I was waiting in line at my bank's drive-up service, hoping to make a quick withdrawal. I debated my options: two vacant service lines and one busy one for the ATM.
The decision was easy: Wait in the line and deal with a machine.
I have a speech disability — a stutter — and interactions with strangers have the potential to be, at the very least, extremely awkward; at worst, I have been mocked, insulted, misjudged or refused service. I avoid interacting with new people, fearful of their judgment. Using the ATM offered me more than just convenience.
But the ATM, I soon discovered, was going down for maintenance. I could either leave, returning on a day when the machine was back in service, or speak with a bank teller. Once again, I debated my options. I needed the cash and I was feeling optimistic, so I pulled into the service line.
I quickly rehearsed all acceptable variations of what I had to say: I need to withdraw some money from my checking account. Or maybe, to use fewer words: Could I have a withdrawal slip? Or straight to the point: Withdraw, please.
I pulled my car forward. Glancing at the teller, I took a deep breath and managed to blurt out: "Can I ppppplease make a wi-wi-with-with-withdrawal?"
The teller smiled on the other side of the glass. "Sure," she said.
I wasn't sure if she had noticed my stutter or simply believed my repetitions (rep-rep-repetitions) and prolongations (ppppprolongations) were just indications of being tongue-tied rather than manifestations of a persistent stutter. I eased back in my seat, trying to relax.
"What's your name?" she asked, holding a withdrawal slip. I felt sweat form on my forehead. Nearly every person who stutters has difficulty saying their own name. No definite reason for this obstacle has been found, though most assume it's because names don't have substitutions you can reach for. When I'm explaining my vocation, for instance, I can call myself a writer, a freelancer, an essayist, a journalist or an author. A parade of synonyms to turn to.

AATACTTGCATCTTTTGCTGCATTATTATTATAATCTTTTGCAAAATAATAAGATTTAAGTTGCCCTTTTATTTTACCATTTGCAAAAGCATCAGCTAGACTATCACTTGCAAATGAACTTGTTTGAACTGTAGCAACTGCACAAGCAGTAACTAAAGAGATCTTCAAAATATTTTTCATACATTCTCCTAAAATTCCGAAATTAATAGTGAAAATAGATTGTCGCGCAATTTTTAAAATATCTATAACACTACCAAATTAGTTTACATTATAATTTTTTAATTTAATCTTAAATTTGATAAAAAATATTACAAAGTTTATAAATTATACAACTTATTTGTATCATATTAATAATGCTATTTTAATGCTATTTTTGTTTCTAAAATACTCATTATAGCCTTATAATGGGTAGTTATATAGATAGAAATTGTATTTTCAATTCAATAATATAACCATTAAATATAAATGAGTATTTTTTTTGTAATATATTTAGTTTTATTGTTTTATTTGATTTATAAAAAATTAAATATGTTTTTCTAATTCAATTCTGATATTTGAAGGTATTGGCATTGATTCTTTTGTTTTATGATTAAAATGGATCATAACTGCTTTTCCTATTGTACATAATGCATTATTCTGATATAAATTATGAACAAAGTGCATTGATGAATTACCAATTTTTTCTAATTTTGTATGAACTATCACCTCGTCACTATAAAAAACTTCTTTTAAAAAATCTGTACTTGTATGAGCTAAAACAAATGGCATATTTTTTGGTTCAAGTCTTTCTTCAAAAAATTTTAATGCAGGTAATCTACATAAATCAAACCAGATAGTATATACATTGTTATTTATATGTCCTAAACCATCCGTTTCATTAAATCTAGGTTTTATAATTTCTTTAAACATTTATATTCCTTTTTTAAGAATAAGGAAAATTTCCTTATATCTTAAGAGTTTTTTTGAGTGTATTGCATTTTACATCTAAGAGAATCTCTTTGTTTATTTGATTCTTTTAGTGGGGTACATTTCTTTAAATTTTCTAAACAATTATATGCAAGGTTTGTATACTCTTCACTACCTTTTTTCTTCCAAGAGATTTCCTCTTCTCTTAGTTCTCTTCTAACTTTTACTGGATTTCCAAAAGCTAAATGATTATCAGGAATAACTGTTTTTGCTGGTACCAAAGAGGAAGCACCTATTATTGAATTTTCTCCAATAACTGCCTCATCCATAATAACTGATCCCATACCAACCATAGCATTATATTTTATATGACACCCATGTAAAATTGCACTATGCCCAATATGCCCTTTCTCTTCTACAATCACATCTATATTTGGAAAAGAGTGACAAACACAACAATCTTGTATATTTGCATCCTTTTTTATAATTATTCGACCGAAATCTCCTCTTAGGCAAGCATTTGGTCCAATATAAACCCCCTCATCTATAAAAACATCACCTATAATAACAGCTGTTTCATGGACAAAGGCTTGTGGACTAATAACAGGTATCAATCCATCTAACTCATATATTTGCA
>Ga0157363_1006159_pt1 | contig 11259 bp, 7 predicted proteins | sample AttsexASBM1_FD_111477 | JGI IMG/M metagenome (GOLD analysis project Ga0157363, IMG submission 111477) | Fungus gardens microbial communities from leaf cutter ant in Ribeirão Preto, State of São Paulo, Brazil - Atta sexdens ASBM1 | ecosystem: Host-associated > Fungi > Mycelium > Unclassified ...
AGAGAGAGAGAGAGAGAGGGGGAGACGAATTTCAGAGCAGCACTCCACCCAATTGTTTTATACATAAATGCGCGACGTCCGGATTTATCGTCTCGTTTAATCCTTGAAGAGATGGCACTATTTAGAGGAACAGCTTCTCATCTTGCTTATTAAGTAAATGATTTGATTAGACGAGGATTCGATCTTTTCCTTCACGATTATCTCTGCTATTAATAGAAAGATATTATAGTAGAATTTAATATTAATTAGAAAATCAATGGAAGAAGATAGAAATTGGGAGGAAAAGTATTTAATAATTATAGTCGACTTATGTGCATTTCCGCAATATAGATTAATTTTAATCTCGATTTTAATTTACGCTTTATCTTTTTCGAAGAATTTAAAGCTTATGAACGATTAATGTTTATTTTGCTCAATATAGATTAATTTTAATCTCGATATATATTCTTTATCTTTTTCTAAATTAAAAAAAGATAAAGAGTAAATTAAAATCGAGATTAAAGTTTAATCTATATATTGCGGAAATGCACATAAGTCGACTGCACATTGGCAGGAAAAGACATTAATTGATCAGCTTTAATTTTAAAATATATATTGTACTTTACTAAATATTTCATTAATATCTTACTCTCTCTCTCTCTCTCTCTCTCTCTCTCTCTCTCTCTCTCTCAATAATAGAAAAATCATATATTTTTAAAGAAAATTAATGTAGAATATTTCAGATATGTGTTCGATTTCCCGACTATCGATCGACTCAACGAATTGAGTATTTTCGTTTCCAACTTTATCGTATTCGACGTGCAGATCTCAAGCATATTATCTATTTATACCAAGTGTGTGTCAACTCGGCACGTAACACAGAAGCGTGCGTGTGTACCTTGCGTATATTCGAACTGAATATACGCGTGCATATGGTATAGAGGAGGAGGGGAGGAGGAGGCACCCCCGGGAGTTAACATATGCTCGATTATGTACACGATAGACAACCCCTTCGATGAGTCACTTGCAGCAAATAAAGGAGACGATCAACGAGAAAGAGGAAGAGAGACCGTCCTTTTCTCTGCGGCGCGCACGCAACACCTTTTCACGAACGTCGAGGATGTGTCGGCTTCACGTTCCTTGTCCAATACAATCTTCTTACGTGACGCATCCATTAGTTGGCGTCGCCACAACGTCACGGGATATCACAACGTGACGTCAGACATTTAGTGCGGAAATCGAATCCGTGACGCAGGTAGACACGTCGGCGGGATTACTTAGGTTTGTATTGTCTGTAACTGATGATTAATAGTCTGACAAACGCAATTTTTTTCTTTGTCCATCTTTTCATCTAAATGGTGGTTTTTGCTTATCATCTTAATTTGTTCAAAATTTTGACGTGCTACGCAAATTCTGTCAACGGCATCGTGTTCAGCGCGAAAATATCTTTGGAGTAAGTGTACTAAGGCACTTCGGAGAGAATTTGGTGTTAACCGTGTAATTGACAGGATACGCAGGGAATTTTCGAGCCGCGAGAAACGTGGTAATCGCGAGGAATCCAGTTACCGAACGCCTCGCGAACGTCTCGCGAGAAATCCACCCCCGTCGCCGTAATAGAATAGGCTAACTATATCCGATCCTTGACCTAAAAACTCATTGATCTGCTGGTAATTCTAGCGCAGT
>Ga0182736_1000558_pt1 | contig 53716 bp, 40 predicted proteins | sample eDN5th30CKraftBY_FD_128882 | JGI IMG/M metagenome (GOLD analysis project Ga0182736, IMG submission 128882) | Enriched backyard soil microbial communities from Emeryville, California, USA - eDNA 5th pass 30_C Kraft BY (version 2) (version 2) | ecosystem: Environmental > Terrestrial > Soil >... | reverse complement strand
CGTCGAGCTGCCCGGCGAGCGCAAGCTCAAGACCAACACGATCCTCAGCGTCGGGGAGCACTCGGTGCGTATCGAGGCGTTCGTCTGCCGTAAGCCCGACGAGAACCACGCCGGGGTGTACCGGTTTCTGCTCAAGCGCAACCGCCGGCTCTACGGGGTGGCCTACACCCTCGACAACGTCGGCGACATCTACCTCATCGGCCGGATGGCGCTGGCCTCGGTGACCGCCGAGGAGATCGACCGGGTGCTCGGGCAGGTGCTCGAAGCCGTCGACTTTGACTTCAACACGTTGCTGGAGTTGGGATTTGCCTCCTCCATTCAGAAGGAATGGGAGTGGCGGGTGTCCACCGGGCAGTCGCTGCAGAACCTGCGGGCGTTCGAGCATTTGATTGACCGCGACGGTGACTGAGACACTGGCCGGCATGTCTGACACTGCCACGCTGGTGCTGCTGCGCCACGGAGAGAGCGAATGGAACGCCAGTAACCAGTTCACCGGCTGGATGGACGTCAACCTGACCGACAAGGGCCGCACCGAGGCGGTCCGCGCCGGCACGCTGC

But I have only one first and last name — especially at the bank, where there is no room for improvisation. I balled my hands into fists, ready to face the challenge: "Rachel Hoge," I told myself. Just say, "Rachel Hoge."
"RRRRRRRRRR. . .RRRRR . . . RRRRRR . . .," I began, hoping I could power through, could force myself to make the word come out of my mouth. The teller seemed confused, squinting her eyes, leaning forward to better hear me.
"RRRRRRRR . . . RRRRRR . . . RRRRRRRRRR. . . RRRRRRRR."
I felt my cheeks, my neck, grow red with shame. My jaw felt locked. Now that I was stuck on a sound indefinitely — stuttering on my name, of all things — the teller crossed her arms. She looked at me suspiciously.
"I'm sorry," she interrupted, "but before any transaction can occur, you'll need to come inside and provide a legal ID and Social Security number."
Breathless and surprised, I managed to ask her why.
"For security purposes," she said dismissively, straightening her back, still eyeing me. Slowly I pulled my car through. I didn't go inside. Halfway home, I pulled into an empty parking lot and cried.
I've stuttered most of my life. At the age of 4 or 5, my mother brought me to the pediatrician and was told not to worry, I would outgrow the stutter. In hindsight, that advice might seem careless, but the pediatrician was right to make that assumption: Only 5 percent of children acquire a stutter, and three-quarters of those recover by late childhood.
What made my situation unusual was that my stutter was already severe when I was a young child, dominating my speech and causing me distress. And even though I received speech therapy in elementary school and, years later, in high school, I never recovered. I developed a lifelong disability and became one of the estimated 3 million Americans with a persistent stutter.